refutes Platos conceptualization of the male as the "begetter"
and female as the passive "Mother Receptacle" on the cosmic level
and instead places Mother Earth as center of the universe and powerful creatrix.
She is not passive, but active in her generative energy. Hildegards use
of larger-than-life feminine allegories holds great significance. Mothering
is revered and woman is given back her awesome creative power that had been
previously diminished by Socratic philosophers such as Plato. However, the visionarys
theology is more than feminine as she witnesses God as a "living light."
She describes the Trinity as "a very bright light, and inside it there
was a human [italics mine] figure [. . .], the fire and the light surrounded
the human [italics mine] figure" (quoted in Gossmann 37). Moreover,
Hildegard uses the feminine form in Latin, sapienta Dei, whenever
she discusses Christ, which is similar to Julians use of "God our
Mother." Hence it is not so much that God exists as a sexless entity for
Hildegard, but rather as a balanced higher power that possesses a blend of masculine
and feminine characteristics. These divine qualities are in turn mirrored within
both sexes of the human family.
Overall, the feminine cosmic visions of Julian of Norwich and Hildegard
of Bingen hold feminist implications. Both revolutionize the imago
Dei into one bearing feminine characteristics. And, in both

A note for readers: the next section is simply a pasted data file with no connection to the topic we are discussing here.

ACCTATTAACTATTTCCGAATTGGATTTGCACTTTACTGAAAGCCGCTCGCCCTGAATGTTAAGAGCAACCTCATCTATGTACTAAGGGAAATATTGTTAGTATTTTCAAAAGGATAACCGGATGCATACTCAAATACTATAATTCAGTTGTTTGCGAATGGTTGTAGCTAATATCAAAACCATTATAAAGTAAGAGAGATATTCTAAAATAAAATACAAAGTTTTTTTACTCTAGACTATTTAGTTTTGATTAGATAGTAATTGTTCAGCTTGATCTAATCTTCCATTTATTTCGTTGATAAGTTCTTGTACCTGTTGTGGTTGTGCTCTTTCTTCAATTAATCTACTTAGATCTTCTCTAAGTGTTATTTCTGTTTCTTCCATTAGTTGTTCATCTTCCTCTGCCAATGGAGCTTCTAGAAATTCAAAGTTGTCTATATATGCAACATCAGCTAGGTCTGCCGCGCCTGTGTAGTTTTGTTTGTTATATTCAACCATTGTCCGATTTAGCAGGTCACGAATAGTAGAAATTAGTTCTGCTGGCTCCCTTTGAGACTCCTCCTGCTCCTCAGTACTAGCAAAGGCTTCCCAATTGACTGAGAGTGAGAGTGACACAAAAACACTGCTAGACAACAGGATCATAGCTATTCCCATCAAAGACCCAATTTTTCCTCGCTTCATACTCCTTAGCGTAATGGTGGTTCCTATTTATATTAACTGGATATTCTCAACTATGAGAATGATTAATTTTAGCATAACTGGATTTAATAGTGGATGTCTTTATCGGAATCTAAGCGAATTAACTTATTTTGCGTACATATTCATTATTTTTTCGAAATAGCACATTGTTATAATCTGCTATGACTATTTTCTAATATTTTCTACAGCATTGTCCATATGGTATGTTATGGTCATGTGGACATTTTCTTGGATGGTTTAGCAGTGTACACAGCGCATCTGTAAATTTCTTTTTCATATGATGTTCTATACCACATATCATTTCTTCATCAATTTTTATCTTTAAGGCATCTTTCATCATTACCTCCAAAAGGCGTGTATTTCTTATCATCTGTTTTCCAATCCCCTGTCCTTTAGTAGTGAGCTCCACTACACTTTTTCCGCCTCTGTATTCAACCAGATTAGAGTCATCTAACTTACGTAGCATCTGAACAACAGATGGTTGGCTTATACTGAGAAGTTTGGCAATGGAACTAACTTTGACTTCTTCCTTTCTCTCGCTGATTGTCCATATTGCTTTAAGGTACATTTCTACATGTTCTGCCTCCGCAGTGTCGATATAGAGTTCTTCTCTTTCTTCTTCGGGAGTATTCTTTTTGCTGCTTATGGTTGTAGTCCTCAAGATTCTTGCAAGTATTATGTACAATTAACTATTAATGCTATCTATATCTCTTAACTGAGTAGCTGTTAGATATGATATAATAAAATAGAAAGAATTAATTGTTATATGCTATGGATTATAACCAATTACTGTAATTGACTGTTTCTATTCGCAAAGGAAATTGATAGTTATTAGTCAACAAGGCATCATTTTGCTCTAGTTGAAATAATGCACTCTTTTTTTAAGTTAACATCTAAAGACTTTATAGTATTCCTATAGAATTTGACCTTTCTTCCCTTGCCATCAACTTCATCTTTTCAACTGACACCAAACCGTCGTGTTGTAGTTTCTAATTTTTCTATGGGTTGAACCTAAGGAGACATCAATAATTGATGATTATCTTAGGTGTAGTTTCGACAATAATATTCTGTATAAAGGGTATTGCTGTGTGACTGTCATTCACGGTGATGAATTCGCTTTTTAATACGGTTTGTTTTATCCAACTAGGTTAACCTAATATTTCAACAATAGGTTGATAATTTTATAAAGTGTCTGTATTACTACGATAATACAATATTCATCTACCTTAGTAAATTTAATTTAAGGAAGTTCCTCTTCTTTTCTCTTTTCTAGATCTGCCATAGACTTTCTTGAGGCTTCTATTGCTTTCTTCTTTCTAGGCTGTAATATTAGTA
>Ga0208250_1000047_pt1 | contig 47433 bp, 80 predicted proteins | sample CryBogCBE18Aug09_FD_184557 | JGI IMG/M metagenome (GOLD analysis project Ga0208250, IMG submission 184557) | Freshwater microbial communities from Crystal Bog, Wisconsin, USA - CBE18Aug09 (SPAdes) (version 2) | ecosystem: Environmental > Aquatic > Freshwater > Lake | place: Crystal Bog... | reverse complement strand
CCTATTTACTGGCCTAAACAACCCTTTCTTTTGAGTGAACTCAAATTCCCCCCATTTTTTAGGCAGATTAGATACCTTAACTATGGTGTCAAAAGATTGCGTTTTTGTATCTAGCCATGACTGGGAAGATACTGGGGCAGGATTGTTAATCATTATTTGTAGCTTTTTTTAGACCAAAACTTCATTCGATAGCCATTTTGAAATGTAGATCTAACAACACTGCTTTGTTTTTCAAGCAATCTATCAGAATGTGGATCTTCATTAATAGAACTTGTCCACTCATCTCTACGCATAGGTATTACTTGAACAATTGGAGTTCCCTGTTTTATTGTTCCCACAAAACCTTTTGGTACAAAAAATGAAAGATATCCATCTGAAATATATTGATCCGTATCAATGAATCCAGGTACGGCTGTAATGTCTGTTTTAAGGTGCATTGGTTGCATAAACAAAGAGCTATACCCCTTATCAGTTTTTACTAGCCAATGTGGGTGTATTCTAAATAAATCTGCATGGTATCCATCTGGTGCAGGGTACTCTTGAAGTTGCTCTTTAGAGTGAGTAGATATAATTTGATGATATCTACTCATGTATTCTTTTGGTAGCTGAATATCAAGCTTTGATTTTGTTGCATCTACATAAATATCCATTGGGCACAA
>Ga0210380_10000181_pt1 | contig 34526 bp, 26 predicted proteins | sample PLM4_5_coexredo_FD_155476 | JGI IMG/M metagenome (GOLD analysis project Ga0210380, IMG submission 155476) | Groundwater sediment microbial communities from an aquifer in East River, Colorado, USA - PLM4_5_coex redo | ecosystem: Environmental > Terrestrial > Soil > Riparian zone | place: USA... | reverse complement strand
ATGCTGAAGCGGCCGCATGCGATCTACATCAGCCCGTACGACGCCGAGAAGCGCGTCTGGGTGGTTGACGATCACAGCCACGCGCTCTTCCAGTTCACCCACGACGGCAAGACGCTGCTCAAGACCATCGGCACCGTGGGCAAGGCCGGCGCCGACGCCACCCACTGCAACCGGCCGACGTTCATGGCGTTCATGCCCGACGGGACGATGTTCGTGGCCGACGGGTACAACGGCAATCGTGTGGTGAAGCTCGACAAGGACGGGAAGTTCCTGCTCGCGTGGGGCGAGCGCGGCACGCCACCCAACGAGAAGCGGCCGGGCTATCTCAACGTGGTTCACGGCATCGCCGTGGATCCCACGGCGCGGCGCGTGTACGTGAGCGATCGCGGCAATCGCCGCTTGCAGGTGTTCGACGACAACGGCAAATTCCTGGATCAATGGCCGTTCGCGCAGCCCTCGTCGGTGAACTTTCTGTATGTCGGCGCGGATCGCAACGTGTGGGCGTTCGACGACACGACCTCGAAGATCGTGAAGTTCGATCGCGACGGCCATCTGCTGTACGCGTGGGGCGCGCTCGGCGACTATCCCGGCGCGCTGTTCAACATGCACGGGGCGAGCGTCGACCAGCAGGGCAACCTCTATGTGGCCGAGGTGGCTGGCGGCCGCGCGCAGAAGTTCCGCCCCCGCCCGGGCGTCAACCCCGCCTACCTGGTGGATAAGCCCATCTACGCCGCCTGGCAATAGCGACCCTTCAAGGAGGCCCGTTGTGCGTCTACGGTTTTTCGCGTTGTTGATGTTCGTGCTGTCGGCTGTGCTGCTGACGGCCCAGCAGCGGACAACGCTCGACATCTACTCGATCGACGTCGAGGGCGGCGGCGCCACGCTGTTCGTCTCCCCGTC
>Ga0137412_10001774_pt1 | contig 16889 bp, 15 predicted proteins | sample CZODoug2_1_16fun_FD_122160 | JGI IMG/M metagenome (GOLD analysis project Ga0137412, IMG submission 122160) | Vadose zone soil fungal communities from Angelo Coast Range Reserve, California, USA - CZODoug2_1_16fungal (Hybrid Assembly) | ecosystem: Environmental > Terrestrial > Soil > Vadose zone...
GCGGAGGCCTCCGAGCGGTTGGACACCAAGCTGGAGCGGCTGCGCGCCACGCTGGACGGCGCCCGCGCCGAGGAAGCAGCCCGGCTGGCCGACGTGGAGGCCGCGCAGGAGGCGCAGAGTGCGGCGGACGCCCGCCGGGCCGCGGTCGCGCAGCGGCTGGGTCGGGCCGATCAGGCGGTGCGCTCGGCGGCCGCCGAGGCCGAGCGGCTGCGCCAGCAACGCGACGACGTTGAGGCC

Julian and Hildegards view, the feminine aspects of divinity
become the door to an intense union between God and humanity. Finally,
both women present images of a gender-balanced deity. Even if certain
contradictions emerge within their portraits, Julian and Hildegard
still manage to create this image and maintain a feminist theology.
Although Julians vision seems to place women and the feminine
within a more positive context, even more venerable than in Hildegards
vision, both women extend their visions beyond misogynous and androcentric
ideologies, thus shaping an image of divinity that affirms, heals,
and unites women. Insofar as Julian and Hildegard arrive at portraits
of a non-binary divinity and cosmos, these womens visions
could indeed be considered feminist. The harmony and equity of the
sexes, the goal of feminism as a philosophy, manifests itself within
a higher power that demonstrates humanitys potential to realize
its fullness in a non-binary cosmos.
1 "Feminization" here refers
to the shifting of a masculine imago Dei into a vision that is more
feminine, if not wholly feminine.
2 Balance here pertains to more than just
a state of equilibrium, or equality between opposing forces. In this
paper, balance pertains to both the equality between and the amalgamation
of two opposing forces (here masculine and feminine) without those
forces co-opting each other. Though different, masculine and feminine
do not have to exist as entirely polarized and hostile oppositions
if they attain this kind of balance, as Julian's and Hildegard's visions
seem to suggest.
Gossmann, Elisabeth. "Hildegard of Bingen." Trans. Katherine
Best and Laura Dolby. A History of Women Philosophers. Ed.
Mary Ellen Waithe. Vol. 2. Netherlands: Kluwer, 1989. 27-65. 2 vols.
Heimmel, Jennifer P. " God is Our Mother: Julian
of Norwich and the Medieval Image of Christian Feminine Divinity."
Diss. St. Johns U, 1980. DAI. 41-08A (1980): 3570.
Hildegard of Bingen. Book of Divine Works[with letters and songs].
Trans. Robert Cunningham. Ed. Matthew Fox. Santa Fe, NM: Bear &
- - - . Scivias. Trans. Bruce Hozeski. Sante Fe, NM: Bear
& Co., 1986.
Julian of Norwich. The Shewings of Julian of Norwich. Ed.
Georgia Ronan Crampton. Kalamazoo, MI: Medieval Institute Press,
Newman, Barbara J. "Preface." Sister of Wisdom: St.
Hildegards Theology of the Feminine. Berkeley:
U of California P, 1987.